Investors will be watching Spain’s 2013 budget plan, to be announced today, for indications that the government is laying the ground for a bailout request. If it makes investors happy, it’s likely to make Spaniards mad, as demonstrations turned violent yesterday outside the Spanish parliament building in Madrid. In either case, Prime Minister Mariano Read More
When former Minnesota governor Tim Pawlenty was campaigning to be the Republican presidential nominee, he told reporters that his “truth message to Wall Street is going to be, ‘Get your snout out of the trough.’” Which, maybe that’s still his truth message? But instead of delivering it as co-chairman of Mitt Romney’s campaign, Governor Pawlenty will be speaking it as head of the Financial Services Roundtable, a banking industry lobby.
Somewhere, an algorithm read the coverage of yesterday’s Senate Banking Committee hearing on high-frequency trading, and figured it will take years for the government to hammer out reforms to fix market structure issues.
IKB Deutsche Industriebank AG is suing everybody, or at least it seems that way: the German lender is suing Citigroup and Goldman Sachs over losses of $137.4 million and $73.2 million, respectively, on mortgage-backed securities. In May, the Dusseldorf-based lender sued Bank of America over losses of more than $200 million on mortgage Read More
A little over a month ago, The Wall Street Journal identified the Curse of Dick Fuld, after the bank bosses who picked assets off the carcass of Lehman Brothers resigned from their posts in unceremonious fashion.
First went Bob Diamond, who snapped up Lehman’s U.S. securities business for Barclays, and who stepped down at the beginning of July after his bank agreed to pay $450 million to settle an investigation into its efforts to manipulate interbank lending rates.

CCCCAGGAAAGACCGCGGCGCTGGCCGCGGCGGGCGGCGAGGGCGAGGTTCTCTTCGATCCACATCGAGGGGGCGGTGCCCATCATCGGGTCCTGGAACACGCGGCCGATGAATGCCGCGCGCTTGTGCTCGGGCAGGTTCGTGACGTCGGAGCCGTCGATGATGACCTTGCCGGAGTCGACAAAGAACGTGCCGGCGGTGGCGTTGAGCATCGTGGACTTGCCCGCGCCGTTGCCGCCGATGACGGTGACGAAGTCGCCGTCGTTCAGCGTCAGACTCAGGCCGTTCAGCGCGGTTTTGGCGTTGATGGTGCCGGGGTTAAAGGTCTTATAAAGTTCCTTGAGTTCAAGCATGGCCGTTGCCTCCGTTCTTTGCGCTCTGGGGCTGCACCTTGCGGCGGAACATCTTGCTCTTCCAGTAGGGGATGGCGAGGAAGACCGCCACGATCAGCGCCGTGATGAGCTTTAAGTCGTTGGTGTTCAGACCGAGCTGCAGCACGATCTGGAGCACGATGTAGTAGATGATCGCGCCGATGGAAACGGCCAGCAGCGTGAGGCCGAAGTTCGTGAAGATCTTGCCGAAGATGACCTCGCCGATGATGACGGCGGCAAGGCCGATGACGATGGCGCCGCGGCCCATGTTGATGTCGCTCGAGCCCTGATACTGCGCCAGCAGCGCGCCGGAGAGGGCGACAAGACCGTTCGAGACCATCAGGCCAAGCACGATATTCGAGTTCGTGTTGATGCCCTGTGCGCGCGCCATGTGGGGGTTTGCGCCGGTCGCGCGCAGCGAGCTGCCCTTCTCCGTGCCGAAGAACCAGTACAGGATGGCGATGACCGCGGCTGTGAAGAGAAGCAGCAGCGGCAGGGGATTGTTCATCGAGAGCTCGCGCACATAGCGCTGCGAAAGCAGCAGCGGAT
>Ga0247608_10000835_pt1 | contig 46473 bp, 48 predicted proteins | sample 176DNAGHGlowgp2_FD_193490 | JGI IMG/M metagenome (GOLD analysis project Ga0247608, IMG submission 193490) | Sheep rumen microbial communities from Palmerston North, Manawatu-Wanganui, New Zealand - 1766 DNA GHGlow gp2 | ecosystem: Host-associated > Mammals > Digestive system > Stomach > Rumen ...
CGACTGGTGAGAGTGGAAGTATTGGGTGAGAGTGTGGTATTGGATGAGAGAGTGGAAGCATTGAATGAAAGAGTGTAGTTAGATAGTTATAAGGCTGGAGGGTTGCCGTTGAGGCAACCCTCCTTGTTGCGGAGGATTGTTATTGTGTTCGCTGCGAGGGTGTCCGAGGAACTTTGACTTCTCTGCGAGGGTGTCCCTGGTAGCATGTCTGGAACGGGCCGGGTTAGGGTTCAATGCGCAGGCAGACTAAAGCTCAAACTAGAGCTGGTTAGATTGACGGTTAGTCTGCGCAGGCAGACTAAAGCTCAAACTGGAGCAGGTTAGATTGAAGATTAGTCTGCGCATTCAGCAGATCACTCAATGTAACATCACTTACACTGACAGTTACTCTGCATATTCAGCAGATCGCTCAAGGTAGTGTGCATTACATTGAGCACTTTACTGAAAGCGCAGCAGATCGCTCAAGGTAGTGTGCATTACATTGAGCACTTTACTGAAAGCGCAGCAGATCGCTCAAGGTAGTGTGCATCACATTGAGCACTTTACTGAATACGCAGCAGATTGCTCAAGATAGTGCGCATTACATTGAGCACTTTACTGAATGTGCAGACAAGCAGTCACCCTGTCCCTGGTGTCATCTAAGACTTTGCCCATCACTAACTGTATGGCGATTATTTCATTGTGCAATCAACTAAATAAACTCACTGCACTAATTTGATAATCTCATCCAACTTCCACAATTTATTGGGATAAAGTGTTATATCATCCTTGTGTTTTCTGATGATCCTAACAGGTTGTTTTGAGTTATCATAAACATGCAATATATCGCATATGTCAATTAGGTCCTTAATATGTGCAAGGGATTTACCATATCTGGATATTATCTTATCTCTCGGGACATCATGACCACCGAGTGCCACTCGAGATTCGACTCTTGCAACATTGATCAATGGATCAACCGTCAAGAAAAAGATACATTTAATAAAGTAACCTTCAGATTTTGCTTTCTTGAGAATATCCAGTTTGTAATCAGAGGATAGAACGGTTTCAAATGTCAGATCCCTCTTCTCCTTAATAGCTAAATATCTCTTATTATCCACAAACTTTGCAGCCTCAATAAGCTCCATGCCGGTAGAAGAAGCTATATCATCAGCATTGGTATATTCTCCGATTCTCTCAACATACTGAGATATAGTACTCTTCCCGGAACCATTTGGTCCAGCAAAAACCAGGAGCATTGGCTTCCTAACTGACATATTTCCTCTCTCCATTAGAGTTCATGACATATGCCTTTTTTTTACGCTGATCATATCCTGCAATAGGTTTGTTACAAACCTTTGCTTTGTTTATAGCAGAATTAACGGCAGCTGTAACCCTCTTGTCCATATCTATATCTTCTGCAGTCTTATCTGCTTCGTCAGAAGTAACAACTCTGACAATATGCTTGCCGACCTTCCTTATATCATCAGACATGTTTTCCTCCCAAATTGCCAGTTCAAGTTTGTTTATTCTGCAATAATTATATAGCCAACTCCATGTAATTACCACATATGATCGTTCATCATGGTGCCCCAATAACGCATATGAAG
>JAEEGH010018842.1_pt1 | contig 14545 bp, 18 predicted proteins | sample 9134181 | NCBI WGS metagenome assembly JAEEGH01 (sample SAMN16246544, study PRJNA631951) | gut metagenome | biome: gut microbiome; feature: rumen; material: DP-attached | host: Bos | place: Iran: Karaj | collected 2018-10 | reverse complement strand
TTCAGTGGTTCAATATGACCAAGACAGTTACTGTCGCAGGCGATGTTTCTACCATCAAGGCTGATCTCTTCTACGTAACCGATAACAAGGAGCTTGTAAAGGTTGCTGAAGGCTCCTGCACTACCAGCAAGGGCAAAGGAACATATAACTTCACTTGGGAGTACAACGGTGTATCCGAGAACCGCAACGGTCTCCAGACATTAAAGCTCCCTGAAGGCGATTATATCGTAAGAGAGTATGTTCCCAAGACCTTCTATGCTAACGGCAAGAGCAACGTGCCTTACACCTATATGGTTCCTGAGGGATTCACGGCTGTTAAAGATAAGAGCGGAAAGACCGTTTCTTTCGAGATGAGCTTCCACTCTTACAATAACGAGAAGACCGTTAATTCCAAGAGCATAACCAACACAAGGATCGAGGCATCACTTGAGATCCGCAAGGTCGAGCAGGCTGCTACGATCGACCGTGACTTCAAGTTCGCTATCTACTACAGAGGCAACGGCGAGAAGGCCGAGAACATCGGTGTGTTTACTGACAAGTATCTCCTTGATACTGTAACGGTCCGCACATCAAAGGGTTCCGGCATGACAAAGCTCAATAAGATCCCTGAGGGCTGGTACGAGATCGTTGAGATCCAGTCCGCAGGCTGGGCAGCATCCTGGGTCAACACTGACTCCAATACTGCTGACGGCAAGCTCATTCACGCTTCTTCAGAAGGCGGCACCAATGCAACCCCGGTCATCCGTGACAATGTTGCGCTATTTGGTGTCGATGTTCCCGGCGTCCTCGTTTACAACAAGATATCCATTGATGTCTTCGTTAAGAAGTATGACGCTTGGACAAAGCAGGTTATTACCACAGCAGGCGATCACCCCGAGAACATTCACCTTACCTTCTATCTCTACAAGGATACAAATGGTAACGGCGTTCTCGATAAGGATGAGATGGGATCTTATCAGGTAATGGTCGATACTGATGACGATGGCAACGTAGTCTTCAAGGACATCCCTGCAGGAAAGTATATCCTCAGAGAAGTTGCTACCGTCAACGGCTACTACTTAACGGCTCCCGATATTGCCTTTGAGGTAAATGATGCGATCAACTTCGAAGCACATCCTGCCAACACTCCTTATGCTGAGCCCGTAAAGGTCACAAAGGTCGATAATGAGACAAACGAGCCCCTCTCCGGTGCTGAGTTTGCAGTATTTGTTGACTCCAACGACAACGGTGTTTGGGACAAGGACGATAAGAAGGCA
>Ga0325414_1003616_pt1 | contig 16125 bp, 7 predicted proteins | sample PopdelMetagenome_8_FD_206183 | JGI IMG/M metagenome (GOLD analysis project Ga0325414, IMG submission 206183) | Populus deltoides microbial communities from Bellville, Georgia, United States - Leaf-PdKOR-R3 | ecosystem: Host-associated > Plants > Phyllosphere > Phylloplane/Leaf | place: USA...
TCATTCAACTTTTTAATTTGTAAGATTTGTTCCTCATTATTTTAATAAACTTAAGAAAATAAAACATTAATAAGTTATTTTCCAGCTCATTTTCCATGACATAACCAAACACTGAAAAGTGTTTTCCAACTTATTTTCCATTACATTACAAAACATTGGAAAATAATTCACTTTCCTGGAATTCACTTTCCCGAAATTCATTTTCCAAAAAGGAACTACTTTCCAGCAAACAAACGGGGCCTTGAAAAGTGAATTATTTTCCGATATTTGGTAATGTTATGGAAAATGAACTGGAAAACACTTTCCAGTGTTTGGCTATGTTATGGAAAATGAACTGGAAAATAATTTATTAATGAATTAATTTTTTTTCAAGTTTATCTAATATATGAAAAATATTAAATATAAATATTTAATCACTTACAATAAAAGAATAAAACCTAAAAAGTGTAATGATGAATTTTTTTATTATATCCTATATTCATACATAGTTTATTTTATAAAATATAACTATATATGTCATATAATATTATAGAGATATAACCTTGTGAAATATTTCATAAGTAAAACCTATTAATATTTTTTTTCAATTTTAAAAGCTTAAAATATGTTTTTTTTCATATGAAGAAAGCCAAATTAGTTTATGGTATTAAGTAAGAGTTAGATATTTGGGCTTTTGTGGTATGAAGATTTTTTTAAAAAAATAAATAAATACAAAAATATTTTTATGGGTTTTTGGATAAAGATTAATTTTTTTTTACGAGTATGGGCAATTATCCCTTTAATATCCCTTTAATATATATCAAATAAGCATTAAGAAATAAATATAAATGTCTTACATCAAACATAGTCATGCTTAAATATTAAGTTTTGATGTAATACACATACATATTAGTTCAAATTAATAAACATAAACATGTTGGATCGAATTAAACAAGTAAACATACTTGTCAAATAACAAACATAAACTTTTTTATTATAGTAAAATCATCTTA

Next fell Nomura chief executive Kenichi Watanabe and chief operating officer Takumi Shibata—who led Nomura’s deal for Lehman’s European and Asian units—amid an insider trading scandal that roiled the Japanese firm.
This week, it seemed, Barclays and Nomura appeared to pare back their respective global ambitions in tandem.
New Barclays boss Antony Jenkins is the only CEO of a global universal bank without a background in investment banking, and according to Bloomberg, the low-profile retail banker is everything that former CEO Bob Diamond wasn’t. Mr. Jenkins, the first in his family to attend university, started his career at Barclays in 1983 and, after a stint at Citi, returned in 2006. Barclays chairman Marcus Agius, expected to step down in the wake of the Libor scandal now that the task of replacing Mr. Diamond is complete, said that Mr. Jenkins stood out in a competitive field of candidates, according to The New York Times. Former U.K. financial services chief Paul Myners told Bloomberg that there were “probably less than four credible candidates, two of whom I know were approached and turned it down almost without any serious consideration.”
Lawsuits against financial institutions under investigation for manipulating interbank lending rates such as Libor continue to pile up, according to The Wall Street Journal. Plaintiffs holding bonds that pay some amount above the Libor rate have the best chances at legal victory, The Journal says. The legal liability facing banks may total as much as $176 Read More
Faceplant: UBS saw profit fall 58 percent in the second quarter. The firm wasn’t helped by a $356 million loss connected to Facebook’s initial public offering, in which technical glitches at Nasdaq caused UBS to buy more shares than its clients had ordered. “We will take appropriate legal action against Nasdaq to address its Read More
‘Curse of Dick Fuld’: Ken Watanabe, chief executive officer of Nomura Holdings and the driving force behind the bank’s purchase of Lehman Brothers European and Asian operations, resigned as the company indicated that insider-trading offenses committed within the company go beyond those identified by Japanese regulators. Mr. Watanabe leaves Nomura three weeks after Robert Read More
Sit or Squat?
For months, financial wags have been arguing over whether hard times at investment banks are cyclical downturn or representative of more permanent, secular change. (Jamie Dimon: “
Nomura’s board opposed the proposal. In other news, Nomura raised executive pay 79 percent last fiscal year, even as net income plunged 60 percent and shares reached Read More
Is he the most prolific attorney in the city you’ve never heard about?
Still, it’s possible to lose track of just how many deals Fried Frank partner Meyer Last inked in 2011. Call it the Jon Mechanic effect.